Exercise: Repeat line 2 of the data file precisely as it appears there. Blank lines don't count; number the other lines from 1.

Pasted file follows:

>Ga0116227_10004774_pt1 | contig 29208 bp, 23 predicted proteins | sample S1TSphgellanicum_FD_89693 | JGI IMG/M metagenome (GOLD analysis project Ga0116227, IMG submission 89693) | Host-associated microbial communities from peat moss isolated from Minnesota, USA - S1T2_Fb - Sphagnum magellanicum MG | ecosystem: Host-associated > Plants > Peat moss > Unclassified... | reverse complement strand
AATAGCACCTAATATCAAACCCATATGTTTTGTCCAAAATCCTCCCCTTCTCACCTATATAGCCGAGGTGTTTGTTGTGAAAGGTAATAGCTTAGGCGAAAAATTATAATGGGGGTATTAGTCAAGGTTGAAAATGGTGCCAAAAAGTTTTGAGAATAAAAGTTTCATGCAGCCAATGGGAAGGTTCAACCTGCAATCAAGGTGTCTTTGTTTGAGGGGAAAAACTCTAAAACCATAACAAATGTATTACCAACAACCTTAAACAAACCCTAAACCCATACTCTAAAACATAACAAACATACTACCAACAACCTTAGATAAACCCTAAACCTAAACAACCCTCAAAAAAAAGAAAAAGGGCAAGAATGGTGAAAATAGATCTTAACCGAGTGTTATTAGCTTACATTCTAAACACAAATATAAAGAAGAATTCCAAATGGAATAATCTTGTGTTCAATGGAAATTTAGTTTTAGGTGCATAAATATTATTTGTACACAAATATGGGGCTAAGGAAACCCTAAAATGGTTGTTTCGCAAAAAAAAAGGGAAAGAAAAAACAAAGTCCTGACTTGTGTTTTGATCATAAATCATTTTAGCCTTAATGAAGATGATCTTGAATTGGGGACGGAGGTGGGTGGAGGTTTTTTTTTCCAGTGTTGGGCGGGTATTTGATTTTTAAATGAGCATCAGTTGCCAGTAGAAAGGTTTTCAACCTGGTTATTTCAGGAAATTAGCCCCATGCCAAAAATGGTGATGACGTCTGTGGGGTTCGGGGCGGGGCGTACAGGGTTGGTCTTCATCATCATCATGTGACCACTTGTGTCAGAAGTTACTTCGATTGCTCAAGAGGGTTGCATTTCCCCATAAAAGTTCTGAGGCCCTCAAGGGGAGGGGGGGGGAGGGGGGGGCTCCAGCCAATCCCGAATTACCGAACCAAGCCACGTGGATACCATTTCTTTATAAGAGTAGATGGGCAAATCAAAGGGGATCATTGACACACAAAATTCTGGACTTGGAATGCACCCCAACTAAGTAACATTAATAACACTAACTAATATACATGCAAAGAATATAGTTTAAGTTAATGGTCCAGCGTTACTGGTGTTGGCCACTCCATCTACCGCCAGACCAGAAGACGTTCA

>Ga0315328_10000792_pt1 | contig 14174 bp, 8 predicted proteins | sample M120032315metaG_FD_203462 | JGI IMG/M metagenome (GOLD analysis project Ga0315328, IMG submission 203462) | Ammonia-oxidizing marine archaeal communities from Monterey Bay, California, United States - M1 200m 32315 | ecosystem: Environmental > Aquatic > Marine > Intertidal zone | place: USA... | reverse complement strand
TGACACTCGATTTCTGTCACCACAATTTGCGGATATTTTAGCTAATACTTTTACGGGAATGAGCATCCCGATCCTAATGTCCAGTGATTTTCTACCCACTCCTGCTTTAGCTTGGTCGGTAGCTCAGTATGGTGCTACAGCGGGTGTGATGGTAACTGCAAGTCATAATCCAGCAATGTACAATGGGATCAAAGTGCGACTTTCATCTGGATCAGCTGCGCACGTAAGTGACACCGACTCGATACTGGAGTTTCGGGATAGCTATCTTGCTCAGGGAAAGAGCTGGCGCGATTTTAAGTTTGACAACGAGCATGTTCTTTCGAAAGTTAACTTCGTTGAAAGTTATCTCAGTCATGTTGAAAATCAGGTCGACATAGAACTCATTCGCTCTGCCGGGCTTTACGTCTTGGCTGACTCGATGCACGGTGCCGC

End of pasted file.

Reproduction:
AATAGCACCTAATATCAAACCCATATGTTTTGTCCAAAATCCTCCCCTTCTCACCTATATAGCCGAGGTGTTTGTTGTGAAAGGTAATAGCTTAGGCGAAAAATTATAATGGGGGTATTAGTCAAGGTTGAAAATGGTGCCAAAAAGTTTTGAGAATAAAAGTTTCATGCAGCCAATGGGAAGGTTCAACCTGCAATCAAGGTGTCTTTGTTTGAGGGGAAAAACTCTAAAACCATAACAAATGTATTACCAACAACCTTAAACAAACCCTAAACCCATACTCTAAAACATAACAAACATACTACCAACAACCTTAGATAAACCCTAAACCTAAACAACCCTCAAAAAAAAGAAAAAGGGCAAGAATGGTGAAAATAGATCTTAACCGAGTGTTATTAGCTTACATTCTAAACACAAATATAAAGAAGAATTCCAAATGGAATAATCTTGTGTTCAATGGAAATTTAGTTTTAGGTGCATAAATATTATTTGTACACAAATATGGGGCTAAGGAAACCCTAAAATGGTTGTTTCGCAAAAAAAAAGGGAAAGAAAAAACAAAGTCCTGACTTGTGTTTTGATCATAAATCATTTTAGCCTTAATGAAGATGATCTTGAATTGGGGACGGAGGTGGGTGGAGGTTTTTTTTTCCAGTGTTGGGCGGGTATTTGATTTTTAAATGAGCATCAGTTGCCAGTAGAAAGGTTTTCAACCTGGTTATTTCAGGAAATTAGCCCCATGCCAAAAATGGTGATGACGTCTGTGGGGTTCGGGGCGGGGCGTACAGGGTTGGTCTTCATCATCATCATGTGACCACTTGTGTCAGAAGTTACTTCGATTGCTCAAGAGGGTTGCATTTCCCCATAAAAGTTCTGAGGCCCTCAAGGGGAGGGGGGGGGAGGGGGGGGCTCCAGCCAATCCCGAATTACCGAACCAAGCCACGTGGATACCATTTCTTTATAAGAGTAGATGGGCAAATCAAAGGGGATCATTGACACACAAAATTCTGGACTTGGAATGCACCCCAACTAAGTAACATTAATAACACTAACTAATATACATGCAAAGAATATAGTTTAAGTTAATGGTCCAGCGTTACTGGTGTTGGCCACTCCATCTACCGCCAGACCAGAAGACGTTCA